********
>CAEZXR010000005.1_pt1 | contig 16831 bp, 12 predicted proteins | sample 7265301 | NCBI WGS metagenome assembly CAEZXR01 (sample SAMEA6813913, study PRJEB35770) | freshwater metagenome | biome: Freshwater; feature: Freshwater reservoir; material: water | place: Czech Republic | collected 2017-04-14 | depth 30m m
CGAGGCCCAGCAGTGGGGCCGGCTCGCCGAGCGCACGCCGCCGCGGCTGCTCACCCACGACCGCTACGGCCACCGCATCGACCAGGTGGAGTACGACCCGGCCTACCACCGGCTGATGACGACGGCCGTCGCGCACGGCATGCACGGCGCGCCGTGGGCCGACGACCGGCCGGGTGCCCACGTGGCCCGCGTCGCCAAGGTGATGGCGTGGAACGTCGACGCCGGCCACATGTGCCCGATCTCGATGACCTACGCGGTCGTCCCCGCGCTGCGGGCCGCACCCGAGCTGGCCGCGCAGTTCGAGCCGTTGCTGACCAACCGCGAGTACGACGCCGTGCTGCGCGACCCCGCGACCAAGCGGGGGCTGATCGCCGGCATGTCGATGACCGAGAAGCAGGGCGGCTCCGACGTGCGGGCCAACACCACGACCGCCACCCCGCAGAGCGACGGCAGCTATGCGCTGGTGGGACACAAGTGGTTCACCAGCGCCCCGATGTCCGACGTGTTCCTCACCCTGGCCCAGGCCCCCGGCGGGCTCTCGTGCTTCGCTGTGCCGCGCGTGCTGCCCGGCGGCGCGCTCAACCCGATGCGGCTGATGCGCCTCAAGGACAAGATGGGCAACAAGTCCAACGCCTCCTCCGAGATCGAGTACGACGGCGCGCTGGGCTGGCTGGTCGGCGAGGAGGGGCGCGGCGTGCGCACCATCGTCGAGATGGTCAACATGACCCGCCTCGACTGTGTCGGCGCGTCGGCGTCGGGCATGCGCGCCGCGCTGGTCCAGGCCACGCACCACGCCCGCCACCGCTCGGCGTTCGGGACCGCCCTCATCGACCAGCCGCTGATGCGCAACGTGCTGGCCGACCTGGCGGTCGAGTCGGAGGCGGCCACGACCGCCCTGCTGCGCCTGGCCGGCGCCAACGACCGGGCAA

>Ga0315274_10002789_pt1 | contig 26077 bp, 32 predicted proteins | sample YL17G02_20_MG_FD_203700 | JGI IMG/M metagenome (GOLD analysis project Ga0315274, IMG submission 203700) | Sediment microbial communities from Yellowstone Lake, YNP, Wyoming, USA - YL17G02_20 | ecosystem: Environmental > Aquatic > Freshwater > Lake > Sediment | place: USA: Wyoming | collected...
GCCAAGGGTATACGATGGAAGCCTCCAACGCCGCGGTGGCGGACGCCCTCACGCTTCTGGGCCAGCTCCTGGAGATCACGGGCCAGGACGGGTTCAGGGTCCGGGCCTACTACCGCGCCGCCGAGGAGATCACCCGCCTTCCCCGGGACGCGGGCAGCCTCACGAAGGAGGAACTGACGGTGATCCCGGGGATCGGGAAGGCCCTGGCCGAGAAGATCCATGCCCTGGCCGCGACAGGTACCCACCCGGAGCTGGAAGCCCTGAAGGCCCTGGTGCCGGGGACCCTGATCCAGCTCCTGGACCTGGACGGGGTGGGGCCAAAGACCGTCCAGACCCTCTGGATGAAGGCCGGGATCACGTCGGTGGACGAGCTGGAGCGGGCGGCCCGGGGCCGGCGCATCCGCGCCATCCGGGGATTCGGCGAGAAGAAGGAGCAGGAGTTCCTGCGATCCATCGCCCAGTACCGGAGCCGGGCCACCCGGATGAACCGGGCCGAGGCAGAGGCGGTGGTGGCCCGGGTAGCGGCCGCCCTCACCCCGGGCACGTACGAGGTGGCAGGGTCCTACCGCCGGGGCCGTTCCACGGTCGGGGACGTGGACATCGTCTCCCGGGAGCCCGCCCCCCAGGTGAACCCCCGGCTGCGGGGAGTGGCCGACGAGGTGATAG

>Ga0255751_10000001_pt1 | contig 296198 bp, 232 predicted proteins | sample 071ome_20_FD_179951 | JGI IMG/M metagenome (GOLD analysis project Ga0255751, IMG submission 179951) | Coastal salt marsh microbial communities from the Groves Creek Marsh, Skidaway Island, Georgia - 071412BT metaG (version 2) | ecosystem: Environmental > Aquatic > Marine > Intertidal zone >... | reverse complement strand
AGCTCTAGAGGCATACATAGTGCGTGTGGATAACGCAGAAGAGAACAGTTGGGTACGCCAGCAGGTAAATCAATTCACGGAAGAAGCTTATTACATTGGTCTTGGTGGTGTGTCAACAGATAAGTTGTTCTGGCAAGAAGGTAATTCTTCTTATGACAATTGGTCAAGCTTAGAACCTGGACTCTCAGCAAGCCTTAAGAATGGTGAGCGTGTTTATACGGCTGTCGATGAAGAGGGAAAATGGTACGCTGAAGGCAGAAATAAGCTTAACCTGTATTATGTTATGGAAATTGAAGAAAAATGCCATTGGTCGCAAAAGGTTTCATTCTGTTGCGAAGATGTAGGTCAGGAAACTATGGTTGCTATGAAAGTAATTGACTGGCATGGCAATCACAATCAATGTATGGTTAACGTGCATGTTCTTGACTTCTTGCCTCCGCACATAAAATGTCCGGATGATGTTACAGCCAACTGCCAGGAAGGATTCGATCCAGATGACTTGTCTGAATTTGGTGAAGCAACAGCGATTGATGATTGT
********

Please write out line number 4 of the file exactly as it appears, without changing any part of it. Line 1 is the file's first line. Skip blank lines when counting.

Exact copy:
GCCAAGGGTATACGATGGAAGCCTCCAACGCCGCGGTGGCGGACGCCCTCACGCTTCTGGGCCAGCTCCTGGAGATCACGGGCCAGGACGGGTTCAGGGTCCGGGCCTACTACCGCGCCGCCGAGGAGATCACCCGCCTTCCCCGGGACGCGGGCAGCCTCACGAAGGAGGAACTGACGGTGATCCCGGGGATCGGGAAGGCCCTGGCCGAGAAGATCCATGCCCTGGCCGCGACAGGTACCCACCCGGAGCTGGAAGCCCTGAAGGCCCTGGTGCCGGGGACCCTGATCCAGCTCCTGGACCTGGACGGGGTGGGGCCAAAGACCGTCCAGACCCTCTGGATGAAGGCCGGGATCACGTCGGTGGACGAGCTGGAGCGGGCGGCCCGGGGCCGGCGCATCCGCGCCATCCGGGGATTCGGCGAGAAGAAGGAGCAGGAGTTCCTGCGATCCATCGCCCAGTACCGGAGCCGGGCCACCCGGATGAACCGGGCCGAGGCAGAGGCGGTGGTGGCCCGGGTAGCGGCCGCCCTCACCCCGGGCACGTACGAGGTGGCAGGGTCCTACCGCCGGGGCCGTTCCACGGTCGGGGACGTGGACATCGTCTCCCGGGAGCCCGCCCCCCAGGTGAACCCCCGGCTGCGGGGAGTGGCCGACGAGGTGATAG